Losing the Super Bowl hurts, but the players still receive a game check for their efforts
Losing always hurts, but no loss means more in the NFL than to fight all the way to the Super Bowl only to come up short. While the perks that come with the Lombardi Trophy are many, at least the losers on Super Sunday don't go away completely empty-handed.
Players from the team that loses Super Bowl LV (55) in Raymond James Stadium in Tampa, Florida, on Feb. 7, 2021, will get $65,000 for being one of the last two teams standing. Yes, the winners get $130,000 along with the trophy, the title of "world champion," the subsequent parade at home, and more, but something is better than nothing, right? And at least it's considerably more than than the measly $7,500 the Kansas City Chiefs got for losing the first Super Bowl back in 1967.
Postseason shares are nothing new to the NFL, but the amount has certainly changed. Here's a comparison of this year's playoff shares to what they were back during the 1978 season (Super Bowl XIII). Even adjusting for inflation — $9,000 in 1978 is the equivalent of $35,921 in 2021 — players are getting a hefty pay raise.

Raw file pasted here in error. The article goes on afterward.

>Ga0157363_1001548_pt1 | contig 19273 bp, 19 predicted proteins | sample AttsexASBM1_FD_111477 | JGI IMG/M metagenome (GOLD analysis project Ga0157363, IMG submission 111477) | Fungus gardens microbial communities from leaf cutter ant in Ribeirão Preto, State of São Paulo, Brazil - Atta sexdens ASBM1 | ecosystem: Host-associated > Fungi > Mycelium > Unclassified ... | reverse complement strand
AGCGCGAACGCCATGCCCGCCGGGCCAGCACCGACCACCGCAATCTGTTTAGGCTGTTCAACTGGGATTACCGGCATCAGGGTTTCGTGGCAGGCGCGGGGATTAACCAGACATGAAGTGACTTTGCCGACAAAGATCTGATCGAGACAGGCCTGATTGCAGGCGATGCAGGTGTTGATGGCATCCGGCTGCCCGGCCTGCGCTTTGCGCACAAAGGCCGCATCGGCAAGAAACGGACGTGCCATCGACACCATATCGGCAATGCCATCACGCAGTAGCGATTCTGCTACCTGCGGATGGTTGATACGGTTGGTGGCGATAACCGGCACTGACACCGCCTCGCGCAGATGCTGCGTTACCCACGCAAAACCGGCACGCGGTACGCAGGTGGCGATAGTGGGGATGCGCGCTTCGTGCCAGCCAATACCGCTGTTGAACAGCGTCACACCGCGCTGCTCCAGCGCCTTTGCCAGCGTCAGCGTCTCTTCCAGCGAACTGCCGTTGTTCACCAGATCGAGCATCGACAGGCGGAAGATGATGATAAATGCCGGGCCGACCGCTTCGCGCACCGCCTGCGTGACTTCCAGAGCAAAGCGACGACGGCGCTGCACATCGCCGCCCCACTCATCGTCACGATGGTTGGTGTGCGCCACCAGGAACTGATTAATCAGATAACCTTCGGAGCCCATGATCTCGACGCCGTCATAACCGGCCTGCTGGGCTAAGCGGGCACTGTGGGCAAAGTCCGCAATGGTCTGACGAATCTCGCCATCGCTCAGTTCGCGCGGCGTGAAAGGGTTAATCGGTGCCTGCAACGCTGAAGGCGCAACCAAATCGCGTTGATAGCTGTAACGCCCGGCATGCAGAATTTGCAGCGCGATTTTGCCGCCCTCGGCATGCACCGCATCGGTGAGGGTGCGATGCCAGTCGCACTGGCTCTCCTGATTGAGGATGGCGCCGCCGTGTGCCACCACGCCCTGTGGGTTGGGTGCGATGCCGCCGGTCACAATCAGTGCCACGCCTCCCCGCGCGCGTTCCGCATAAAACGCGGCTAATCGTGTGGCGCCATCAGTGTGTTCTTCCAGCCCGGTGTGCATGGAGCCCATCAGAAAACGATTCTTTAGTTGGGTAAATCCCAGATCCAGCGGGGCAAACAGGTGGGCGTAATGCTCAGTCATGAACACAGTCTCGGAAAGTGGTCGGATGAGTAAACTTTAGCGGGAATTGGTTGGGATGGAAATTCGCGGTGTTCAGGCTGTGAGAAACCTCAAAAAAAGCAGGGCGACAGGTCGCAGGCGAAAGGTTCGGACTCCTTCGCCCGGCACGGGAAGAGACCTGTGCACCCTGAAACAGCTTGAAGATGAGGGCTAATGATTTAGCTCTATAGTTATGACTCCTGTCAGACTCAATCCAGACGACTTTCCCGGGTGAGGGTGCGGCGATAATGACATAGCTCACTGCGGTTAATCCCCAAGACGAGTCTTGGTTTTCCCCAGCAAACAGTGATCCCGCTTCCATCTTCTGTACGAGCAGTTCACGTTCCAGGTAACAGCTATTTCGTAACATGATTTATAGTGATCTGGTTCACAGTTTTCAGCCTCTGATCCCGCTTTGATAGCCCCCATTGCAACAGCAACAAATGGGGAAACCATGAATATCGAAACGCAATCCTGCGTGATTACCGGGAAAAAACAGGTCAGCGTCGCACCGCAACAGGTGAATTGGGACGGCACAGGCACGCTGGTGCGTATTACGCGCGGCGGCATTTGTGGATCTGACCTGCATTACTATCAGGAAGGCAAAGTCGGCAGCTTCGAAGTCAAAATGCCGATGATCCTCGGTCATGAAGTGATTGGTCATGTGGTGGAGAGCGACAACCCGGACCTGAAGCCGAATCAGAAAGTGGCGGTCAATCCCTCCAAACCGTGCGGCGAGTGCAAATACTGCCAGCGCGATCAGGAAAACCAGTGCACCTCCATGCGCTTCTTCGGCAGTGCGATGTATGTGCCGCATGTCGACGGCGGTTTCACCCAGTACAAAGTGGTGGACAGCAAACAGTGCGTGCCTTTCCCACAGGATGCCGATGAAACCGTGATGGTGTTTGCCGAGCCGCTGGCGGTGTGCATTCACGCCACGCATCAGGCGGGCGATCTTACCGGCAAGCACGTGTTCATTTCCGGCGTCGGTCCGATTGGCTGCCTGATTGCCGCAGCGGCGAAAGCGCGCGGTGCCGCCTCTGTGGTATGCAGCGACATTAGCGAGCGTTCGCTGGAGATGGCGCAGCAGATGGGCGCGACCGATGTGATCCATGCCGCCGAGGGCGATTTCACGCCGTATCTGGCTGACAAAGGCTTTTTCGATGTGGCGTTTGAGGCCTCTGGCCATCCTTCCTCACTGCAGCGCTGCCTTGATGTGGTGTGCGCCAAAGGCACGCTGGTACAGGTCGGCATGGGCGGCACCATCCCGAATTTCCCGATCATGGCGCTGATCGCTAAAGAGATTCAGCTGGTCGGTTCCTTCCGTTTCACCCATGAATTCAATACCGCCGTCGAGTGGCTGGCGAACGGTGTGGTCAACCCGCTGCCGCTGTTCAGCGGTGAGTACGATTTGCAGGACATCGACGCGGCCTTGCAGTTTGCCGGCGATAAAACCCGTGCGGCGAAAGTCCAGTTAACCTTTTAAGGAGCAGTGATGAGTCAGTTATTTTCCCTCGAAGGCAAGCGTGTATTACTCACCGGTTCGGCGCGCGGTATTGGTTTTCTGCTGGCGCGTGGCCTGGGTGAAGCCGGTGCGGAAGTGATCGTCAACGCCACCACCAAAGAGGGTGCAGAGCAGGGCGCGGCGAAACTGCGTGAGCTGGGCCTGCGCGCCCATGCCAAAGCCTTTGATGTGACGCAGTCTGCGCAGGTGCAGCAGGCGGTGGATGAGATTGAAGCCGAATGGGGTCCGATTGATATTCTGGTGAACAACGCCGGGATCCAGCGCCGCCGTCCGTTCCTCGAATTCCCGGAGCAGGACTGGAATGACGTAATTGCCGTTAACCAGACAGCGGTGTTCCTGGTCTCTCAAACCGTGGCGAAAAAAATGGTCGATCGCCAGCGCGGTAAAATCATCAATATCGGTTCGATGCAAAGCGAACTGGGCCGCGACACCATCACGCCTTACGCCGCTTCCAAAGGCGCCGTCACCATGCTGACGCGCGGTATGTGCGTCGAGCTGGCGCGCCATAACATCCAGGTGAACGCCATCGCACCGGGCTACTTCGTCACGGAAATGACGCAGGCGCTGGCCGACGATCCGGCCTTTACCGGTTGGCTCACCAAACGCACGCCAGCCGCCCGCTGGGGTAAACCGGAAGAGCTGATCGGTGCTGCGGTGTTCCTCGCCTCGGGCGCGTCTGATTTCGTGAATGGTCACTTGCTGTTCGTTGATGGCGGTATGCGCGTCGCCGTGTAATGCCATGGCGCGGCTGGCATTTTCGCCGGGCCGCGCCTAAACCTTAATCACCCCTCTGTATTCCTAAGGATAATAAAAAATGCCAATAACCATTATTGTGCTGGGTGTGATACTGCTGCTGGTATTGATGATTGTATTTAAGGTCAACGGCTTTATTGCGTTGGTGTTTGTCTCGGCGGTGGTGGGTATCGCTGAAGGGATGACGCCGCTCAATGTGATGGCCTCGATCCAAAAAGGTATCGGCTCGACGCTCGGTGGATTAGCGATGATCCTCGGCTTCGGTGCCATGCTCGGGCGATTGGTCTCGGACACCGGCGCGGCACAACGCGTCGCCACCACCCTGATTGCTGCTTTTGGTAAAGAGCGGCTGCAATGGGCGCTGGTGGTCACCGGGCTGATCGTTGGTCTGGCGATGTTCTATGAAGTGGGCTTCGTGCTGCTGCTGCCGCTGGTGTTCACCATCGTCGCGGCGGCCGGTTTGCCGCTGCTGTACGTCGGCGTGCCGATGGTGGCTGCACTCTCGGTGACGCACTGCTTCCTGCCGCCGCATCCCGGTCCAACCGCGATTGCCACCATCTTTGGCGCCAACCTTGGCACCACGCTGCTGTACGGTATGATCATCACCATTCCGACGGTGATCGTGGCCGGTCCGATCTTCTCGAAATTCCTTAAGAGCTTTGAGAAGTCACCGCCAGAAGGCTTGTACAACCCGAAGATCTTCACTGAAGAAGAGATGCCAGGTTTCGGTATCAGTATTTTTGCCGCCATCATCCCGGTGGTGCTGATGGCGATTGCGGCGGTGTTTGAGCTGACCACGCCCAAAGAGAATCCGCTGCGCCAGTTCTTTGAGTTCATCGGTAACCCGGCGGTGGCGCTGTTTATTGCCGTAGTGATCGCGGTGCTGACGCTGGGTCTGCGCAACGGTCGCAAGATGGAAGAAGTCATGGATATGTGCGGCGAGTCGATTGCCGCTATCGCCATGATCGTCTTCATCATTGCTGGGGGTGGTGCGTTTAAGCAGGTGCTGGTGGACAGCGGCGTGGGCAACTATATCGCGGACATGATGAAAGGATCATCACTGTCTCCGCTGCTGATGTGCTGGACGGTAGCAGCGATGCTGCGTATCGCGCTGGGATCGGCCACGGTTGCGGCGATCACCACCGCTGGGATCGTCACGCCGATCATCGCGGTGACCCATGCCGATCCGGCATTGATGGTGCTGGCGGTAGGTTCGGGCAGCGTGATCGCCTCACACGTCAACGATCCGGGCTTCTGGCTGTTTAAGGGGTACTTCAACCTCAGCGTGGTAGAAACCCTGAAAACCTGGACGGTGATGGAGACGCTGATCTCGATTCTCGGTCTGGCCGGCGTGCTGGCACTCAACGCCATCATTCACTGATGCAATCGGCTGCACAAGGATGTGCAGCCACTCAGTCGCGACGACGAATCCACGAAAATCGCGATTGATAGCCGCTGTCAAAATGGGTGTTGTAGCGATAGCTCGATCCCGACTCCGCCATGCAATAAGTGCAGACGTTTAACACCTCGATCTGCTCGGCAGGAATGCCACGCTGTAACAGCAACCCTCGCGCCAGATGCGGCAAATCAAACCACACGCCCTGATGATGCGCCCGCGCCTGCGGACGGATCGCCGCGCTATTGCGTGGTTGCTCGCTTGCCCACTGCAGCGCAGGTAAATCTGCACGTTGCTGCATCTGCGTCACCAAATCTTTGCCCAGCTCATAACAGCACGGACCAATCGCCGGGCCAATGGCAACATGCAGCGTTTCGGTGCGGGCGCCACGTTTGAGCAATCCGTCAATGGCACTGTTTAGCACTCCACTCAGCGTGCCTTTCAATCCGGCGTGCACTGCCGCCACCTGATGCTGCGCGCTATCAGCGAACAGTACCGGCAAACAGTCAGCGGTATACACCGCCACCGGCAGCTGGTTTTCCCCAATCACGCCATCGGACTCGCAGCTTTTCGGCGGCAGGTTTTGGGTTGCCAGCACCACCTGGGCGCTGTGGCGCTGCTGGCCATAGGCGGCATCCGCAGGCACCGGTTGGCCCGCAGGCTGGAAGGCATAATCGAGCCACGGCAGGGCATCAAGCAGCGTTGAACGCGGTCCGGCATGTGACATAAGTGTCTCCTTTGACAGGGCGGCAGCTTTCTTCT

|Game||2020 Season||1978 Season|
|Wild Card (div. winner)||$33,000||$3,000|
|Wild Card (other*)||$30,000||$3,000|
|Super Bowl (loser)||$65,000||$18,000|
|Pro Bowl (loser, 2019)||$35,000||$5,000|
*For the 2020-21 playoffs, this "other" designation also includes top seeds Kansas City and Green Bay, who each got a first-round bye in the expanded bracket.
Source: 2020 NFL Postseason Media Guide
Losing the Super Bowl is a tough pill to swallow, but knowing you pocketed at least $187,000 (before taxes of course) in the process should take some of the sting away.